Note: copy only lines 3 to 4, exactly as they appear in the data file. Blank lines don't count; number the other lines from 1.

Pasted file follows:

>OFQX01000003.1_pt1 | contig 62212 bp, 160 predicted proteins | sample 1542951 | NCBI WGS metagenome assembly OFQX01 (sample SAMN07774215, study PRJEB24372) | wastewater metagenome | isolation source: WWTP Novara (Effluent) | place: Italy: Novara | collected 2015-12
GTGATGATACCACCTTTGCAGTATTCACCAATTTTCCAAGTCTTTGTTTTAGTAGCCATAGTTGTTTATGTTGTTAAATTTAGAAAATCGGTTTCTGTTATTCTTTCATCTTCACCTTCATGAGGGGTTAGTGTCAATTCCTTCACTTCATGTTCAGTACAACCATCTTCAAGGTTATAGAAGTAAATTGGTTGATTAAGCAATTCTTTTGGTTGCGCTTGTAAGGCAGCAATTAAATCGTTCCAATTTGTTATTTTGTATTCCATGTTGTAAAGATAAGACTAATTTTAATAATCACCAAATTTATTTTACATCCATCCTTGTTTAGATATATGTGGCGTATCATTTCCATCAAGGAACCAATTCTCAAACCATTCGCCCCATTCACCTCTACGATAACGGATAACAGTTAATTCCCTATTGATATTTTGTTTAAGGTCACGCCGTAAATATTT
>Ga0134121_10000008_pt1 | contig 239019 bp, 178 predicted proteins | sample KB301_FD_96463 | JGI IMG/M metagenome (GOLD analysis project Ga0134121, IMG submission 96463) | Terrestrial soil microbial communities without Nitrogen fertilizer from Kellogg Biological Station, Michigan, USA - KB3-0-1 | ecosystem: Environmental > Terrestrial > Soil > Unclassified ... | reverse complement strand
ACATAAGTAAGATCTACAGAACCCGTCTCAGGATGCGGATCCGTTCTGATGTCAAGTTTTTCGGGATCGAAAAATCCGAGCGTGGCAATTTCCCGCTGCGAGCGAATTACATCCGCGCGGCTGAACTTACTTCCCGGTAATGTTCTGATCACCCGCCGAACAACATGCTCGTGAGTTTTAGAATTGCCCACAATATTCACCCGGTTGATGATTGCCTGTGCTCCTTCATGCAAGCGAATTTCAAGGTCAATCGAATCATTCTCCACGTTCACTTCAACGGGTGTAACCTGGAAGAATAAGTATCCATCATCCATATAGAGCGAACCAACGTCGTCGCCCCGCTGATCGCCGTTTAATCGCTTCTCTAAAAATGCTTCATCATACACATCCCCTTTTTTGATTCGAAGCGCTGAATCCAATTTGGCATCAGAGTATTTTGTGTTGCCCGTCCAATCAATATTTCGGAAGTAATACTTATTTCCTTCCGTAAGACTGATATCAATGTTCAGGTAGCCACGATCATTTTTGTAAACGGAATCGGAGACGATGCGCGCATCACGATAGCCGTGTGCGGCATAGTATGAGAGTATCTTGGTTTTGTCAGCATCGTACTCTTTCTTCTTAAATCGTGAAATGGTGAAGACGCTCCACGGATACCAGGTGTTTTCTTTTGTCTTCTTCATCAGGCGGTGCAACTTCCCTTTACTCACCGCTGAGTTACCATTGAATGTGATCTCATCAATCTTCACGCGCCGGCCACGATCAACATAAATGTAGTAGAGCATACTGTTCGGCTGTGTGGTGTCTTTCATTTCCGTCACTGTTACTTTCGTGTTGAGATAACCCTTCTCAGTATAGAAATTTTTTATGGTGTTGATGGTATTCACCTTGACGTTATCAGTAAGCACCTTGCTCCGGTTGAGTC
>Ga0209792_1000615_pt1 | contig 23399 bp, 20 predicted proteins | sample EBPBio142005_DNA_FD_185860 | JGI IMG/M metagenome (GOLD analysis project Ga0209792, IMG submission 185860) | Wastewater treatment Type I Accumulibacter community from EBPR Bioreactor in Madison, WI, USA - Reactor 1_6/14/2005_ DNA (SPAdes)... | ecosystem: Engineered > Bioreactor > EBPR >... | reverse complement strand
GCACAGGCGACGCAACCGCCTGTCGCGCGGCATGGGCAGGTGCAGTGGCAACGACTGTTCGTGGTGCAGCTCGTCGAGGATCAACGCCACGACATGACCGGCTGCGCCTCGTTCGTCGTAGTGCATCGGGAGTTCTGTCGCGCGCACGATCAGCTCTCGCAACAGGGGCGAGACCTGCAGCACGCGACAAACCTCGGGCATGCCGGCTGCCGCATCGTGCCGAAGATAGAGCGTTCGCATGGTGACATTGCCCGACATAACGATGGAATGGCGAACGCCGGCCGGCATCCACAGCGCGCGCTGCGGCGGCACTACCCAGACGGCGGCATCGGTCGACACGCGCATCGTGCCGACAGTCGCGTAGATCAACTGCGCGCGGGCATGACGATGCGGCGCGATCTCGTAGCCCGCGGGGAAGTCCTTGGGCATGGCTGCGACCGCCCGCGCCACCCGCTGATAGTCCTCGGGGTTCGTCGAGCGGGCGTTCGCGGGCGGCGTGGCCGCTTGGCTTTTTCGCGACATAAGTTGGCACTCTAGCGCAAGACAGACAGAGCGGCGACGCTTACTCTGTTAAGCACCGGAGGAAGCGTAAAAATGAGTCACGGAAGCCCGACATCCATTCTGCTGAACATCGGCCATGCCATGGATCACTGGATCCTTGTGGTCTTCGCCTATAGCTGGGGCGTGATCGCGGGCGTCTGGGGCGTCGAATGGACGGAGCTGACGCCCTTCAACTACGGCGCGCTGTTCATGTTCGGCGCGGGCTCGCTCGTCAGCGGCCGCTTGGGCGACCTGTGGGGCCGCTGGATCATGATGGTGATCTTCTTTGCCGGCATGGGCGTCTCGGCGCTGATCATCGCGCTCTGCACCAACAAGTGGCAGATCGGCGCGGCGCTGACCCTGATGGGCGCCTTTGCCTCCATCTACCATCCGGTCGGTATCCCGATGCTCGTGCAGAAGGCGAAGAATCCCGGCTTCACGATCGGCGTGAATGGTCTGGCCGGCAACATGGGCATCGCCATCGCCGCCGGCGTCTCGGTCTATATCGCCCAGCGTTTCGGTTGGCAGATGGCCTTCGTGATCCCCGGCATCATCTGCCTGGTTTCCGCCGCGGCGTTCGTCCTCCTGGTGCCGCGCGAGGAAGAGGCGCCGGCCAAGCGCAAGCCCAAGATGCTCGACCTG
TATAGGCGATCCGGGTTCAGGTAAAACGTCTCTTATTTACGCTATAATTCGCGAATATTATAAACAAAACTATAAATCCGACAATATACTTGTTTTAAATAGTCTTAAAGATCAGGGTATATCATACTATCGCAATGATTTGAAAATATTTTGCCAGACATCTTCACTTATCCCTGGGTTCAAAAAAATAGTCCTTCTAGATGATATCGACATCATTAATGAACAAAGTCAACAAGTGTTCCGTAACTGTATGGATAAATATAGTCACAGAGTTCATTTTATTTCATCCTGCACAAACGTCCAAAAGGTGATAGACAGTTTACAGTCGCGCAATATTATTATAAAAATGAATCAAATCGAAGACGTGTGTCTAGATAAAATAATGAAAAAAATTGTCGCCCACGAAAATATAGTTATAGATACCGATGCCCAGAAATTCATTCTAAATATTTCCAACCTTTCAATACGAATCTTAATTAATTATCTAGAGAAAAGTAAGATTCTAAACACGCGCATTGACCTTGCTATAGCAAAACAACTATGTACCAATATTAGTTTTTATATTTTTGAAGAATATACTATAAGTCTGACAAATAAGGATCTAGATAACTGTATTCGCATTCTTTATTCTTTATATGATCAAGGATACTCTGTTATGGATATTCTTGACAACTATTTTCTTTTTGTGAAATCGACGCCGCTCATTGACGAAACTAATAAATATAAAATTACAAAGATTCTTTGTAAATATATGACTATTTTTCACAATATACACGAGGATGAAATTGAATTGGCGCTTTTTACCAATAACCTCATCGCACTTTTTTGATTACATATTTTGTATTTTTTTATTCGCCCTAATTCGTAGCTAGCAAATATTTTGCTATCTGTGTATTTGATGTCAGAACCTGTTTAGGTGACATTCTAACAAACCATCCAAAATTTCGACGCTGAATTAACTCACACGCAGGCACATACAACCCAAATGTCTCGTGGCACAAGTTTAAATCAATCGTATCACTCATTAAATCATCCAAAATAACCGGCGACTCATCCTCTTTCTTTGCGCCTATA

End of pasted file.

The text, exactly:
>Ga0134121_10000008_pt1 | contig 239019 bp, 178 predicted proteins | sample KB301_FD_96463 | JGI IMG/M metagenome (GOLD analysis project Ga0134121, IMG submission 96463) | Terrestrial soil microbial communities without Nitrogen fertilizer from Kellogg Biological Station, Michigan, USA - KB3-0-1 | ecosystem: Environmental > Terrestrial > Soil > Unclassified ... | reverse complement strand
ACATAAGTAAGATCTACAGAACCCGTCTCAGGATGCGGATCCGTTCTGATGTCAAGTTTTTCGGGATCGAAAAATCCGAGCGTGGCAATTTCCCGCTGCGAGCGAATTACATCCGCGCGGCTGAACTTACTTCCCGGTAATGTTCTGATCACCCGCCGAACAACATGCTCGTGAGTTTTAGAATTGCCCACAATATTCACCCGGTTGATGATTGCCTGTGCTCCTTCATGCAAGCGAATTTCAAGGTCAATCGAATCATTCTCCACGTTCACTTCAACGGGTGTAACCTGGAAGAATAAGTATCCATCATCCATATAGAGCGAACCAACGTCGTCGCCCCGCTGATCGCCGTTTAATCGCTTCTCTAAAAATGCTTCATCATACACATCCCCTTTTTTGATTCGAAGCGCTGAATCCAATTTGGCATCAGAGTATTTTGTGTTGCCCGTCCAATCAATATTTCGGAAGTAATACTTATTTCCTTCCGTAAGACTGATATCAATGTTCAGGTAGCCACGATCATTTTTGTAAACGGAATCGGAGACGATGCGCGCATCACGATAGCCGTGTGCGGCATAGTATGAGAGTATCTTGGTTTTGTCAGCATCGTACTCTTTCTTCTTAAATCGTGAAATGGTGAAGACGCTCCACGGATACCAGGTGTTTTCTTTTGTCTTCTTCATCAGGCGGTGCAACTTCCCTTTACTCACCGCTGAGTTACCATTGAATGTGATCTCATCAATCTTCACGCGCCGGCCACGATCAACATAAATGTAGTAGAGCATACTGTTCGGCTGTGTGGTGTCTTTCATTTCCGTCACTGTTACTTTCGTGTTGAGATAACCCTTCTCAGTATAGAAATTTTTTATGGTGTTGATGGTATTCACCTTGACGTTATCAGTAAGCACCTTGCTCCGGTTGAGTC